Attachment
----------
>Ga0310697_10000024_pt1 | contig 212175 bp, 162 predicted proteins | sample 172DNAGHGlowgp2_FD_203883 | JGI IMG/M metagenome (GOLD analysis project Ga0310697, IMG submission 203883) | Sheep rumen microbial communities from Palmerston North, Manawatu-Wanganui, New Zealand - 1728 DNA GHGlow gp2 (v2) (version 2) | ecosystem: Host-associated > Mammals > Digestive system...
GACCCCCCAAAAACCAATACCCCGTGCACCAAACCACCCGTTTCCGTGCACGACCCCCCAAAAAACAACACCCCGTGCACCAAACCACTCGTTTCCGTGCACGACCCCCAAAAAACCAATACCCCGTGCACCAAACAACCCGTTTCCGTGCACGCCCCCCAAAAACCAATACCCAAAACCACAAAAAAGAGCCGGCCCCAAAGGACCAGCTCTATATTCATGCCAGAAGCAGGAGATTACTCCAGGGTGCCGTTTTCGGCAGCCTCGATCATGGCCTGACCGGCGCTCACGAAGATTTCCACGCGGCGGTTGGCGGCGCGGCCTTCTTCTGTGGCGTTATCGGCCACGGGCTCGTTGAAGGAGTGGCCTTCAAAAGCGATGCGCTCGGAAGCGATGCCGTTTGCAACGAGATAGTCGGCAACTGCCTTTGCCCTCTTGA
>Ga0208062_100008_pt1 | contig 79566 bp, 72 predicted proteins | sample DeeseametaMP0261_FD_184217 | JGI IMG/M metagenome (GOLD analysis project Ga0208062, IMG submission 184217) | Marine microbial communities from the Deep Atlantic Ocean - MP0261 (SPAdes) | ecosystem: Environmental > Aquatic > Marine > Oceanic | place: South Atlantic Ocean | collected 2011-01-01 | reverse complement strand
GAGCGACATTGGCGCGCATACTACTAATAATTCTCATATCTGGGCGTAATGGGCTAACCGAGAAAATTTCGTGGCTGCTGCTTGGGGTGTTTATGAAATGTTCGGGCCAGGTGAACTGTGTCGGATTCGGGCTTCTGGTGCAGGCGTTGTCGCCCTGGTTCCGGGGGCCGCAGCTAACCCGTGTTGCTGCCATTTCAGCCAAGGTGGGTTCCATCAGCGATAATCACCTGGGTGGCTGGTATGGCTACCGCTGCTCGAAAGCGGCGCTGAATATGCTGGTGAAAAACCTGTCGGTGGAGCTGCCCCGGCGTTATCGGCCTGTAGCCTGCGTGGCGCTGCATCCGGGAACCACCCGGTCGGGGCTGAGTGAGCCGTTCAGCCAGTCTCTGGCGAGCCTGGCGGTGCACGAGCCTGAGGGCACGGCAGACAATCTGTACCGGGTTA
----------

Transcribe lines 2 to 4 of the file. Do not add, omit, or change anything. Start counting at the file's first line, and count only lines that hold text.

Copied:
GACCCCCCAAAAACCAATACCCCGTGCACCAAACCACCCGTTTCCGTGCACGACCCCCCAAAAAACAACACCCCGTGCACCAAACCACTCGTTTCCGTGCACGACCCCCAAAAAACCAATACCCCGTGCACCAAACAACCCGTTTCCGTGCACGCCCCCCAAAAACCAATACCCAAAACCACAAAAAAGAGCCGGCCCCAAAGGACCAGCTCTATATTCATGCCAGAAGCAGGAGATTACTCCAGGGTGCCGTTTTCGGCAGCCTCGATCATGGCCTGACCGGCGCTCACGAAGATTTCCACGCGGCGGTTGGCGGCGCGGCCTTCTTCTGTGGCGTTATCGGCCACGGGCTCGTTGAAGGAGTGGCCTTCAAAAGCGATGCGCTCGGAAGCGATGCCGTTTGCAACGAGATAGTCGGCAACTGCCTTTGCCCTCTTGA
>Ga0208062_100008_pt1 | contig 79566 bp, 72 predicted proteins | sample DeeseametaMP0261_FD_184217 | JGI IMG/M metagenome (GOLD analysis project Ga0208062, IMG submission 184217) | Marine microbial communities from the Deep Atlantic Ocean - MP0261 (SPAdes) | ecosystem: Environmental > Aquatic > Marine > Oceanic | place: South Atlantic Ocean | collected 2011-01-01 | reverse complement strand
GAGCGACATTGGCGCGCATACTACTAATAATTCTCATATCTGGGCGTAATGGGCTAACCGAGAAAATTTCGTGGCTGCTGCTTGGGGTGTTTATGAAATGTTCGGGCCAGGTGAACTGTGTCGGATTCGGGCTTCTGGTGCAGGCGTTGTCGCCCTGGTTCCGGGGGCCGCAGCTAACCCGTGTTGCTGCCATTTCAGCCAAGGTGGGTTCCATCAGCGATAATCACCTGGGTGGCTGGTATGGCTACCGCTGCTCGAAAGCGGCGCTGAATATGCTGGTGAAAAACCTGTCGGTGGAGCTGCCCCGGCGTTATCGGCCTGTAGCCTGCGTGGCGCTGCATCCGGGAACCACCCGGTCGGGGCTGAGTGAGCCGTTCAGCCAGTCTCTGGCGAGCCTGGCGGTGCACGAGCCTGAGGGCACGGCAGACAATCTGTACCGGGTTA